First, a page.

Wednesday, 12 December 2012

Neutral Tones: Thomas Hardy

We stood by a pond that winter day,
And the sun was white, as though chidden of God,
And a few leaves lay on the starving sod;
         – They had fallen from an ash, and were gray.

Your eyes on me were as eyes that rove
Over tedious riddles of years ago;
And some words played between us to and fro
         On which lost the more by our love.

The smile on your mouth was the deadest thing
Alive enough to have strength to die;
And a grin of bitterness swept thereby
         Like an ominous bird a-wing….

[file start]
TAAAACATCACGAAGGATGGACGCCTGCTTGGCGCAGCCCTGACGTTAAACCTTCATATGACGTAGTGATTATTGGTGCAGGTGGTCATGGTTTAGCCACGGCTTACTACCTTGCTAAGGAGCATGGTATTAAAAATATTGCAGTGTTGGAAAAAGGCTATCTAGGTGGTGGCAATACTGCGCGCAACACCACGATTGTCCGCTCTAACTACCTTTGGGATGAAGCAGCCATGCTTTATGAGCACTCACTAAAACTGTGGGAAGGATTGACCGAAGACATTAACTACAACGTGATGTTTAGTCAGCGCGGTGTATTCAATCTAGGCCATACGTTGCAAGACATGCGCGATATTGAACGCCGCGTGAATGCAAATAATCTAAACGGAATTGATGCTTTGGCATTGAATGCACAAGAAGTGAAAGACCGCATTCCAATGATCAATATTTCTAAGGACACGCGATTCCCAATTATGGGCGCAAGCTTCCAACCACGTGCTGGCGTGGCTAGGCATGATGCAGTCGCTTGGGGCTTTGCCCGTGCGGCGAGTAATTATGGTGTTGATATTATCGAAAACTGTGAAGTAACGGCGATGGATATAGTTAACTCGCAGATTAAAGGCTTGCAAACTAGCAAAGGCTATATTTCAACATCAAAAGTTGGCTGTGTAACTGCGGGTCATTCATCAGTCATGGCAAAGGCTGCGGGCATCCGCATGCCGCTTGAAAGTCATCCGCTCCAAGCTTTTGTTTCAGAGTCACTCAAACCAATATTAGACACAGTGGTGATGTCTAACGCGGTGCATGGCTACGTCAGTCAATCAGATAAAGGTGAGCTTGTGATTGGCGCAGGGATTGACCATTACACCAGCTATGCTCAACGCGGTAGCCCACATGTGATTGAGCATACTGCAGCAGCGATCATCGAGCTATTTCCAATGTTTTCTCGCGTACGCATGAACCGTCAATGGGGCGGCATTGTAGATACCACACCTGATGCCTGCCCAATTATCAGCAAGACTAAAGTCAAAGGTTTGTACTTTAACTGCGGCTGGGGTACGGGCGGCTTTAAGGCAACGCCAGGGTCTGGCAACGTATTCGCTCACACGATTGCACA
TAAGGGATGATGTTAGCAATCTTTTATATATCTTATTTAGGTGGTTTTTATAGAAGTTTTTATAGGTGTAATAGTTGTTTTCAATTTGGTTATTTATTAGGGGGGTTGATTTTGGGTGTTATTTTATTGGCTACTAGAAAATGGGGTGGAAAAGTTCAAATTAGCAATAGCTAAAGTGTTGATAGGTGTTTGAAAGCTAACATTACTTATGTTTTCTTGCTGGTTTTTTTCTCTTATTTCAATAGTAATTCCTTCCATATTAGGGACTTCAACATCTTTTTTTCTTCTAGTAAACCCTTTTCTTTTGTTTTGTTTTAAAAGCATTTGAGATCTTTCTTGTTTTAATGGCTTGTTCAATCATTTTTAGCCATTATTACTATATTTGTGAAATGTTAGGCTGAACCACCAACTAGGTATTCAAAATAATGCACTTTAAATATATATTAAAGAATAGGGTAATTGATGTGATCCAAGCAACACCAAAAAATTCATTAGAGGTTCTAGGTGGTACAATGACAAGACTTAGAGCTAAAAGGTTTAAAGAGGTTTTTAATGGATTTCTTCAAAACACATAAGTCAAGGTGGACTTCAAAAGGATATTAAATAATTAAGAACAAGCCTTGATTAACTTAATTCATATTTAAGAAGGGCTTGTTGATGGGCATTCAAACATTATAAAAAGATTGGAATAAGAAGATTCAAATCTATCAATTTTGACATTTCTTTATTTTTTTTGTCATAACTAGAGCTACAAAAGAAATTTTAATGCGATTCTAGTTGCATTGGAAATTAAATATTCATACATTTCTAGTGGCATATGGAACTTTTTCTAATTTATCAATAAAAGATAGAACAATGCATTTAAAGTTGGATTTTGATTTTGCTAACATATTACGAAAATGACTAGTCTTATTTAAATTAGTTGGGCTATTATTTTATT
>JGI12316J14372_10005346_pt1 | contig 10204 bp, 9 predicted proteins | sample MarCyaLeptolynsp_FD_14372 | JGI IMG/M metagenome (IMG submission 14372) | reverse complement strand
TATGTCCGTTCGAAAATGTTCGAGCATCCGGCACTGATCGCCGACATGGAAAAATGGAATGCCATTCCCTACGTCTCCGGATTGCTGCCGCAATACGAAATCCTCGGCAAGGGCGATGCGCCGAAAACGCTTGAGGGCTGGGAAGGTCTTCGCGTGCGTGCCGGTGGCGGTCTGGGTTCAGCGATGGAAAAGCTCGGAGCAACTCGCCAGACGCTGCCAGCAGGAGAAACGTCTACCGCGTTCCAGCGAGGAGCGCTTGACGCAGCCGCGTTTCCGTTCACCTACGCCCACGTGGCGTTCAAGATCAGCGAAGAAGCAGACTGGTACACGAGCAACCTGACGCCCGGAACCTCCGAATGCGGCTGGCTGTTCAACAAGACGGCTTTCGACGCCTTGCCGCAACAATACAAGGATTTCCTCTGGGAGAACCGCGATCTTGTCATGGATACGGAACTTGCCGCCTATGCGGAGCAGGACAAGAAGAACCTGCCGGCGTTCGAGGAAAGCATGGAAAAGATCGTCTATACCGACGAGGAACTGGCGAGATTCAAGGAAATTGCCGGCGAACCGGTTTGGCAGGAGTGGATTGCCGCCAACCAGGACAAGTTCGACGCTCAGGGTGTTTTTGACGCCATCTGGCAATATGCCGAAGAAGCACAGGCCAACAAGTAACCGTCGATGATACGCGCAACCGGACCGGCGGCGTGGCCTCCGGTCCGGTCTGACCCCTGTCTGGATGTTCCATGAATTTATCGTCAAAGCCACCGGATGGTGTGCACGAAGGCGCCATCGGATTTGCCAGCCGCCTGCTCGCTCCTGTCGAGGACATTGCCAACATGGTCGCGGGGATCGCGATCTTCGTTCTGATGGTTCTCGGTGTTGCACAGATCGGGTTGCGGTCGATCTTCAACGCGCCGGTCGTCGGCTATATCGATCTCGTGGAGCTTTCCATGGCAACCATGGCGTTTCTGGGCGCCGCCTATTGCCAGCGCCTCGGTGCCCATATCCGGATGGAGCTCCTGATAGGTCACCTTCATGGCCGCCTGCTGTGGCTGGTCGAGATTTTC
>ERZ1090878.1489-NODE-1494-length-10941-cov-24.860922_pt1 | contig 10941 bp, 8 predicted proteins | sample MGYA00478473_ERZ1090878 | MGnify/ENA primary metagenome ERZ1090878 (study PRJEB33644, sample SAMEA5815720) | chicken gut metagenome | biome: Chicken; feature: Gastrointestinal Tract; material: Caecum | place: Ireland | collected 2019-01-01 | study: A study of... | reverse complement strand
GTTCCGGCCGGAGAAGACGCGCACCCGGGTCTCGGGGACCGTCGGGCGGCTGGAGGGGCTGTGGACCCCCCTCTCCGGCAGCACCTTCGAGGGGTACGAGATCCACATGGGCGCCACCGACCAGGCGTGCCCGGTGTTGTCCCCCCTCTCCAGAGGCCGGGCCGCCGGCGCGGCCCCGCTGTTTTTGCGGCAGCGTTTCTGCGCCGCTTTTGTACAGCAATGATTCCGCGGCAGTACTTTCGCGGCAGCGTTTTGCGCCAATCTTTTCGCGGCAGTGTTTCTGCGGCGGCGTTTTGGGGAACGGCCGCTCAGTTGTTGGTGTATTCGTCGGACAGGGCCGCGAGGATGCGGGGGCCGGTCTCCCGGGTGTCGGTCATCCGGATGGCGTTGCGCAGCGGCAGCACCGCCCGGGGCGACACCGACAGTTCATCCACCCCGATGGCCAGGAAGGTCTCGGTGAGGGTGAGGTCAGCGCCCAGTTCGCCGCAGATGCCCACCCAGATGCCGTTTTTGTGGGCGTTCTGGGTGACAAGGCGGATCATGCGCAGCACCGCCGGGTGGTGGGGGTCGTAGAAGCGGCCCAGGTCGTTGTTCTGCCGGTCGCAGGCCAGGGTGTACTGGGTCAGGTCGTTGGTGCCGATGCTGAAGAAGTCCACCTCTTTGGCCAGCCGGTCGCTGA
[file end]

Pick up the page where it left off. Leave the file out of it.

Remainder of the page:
Since then, keen lessons that love deceives,
And wrings with wrong, have shaped to me
Your face, and the God curst sun, and a tree,
         And a pond edged with grayish leaves.

I wrote an analysis on this, more or less, hopefully up in a week or so. Or less.  The poem frustrated me (as did many from this era) because people were so woebegone. Do not get me wrong: I like woebegone, but not when God is blamed for a world and life without color. 

Works Cited
Greenblatt, Stephen. The Norton Anthology of English Literature. 9th ed. New York: Norton, 2006. Print.  

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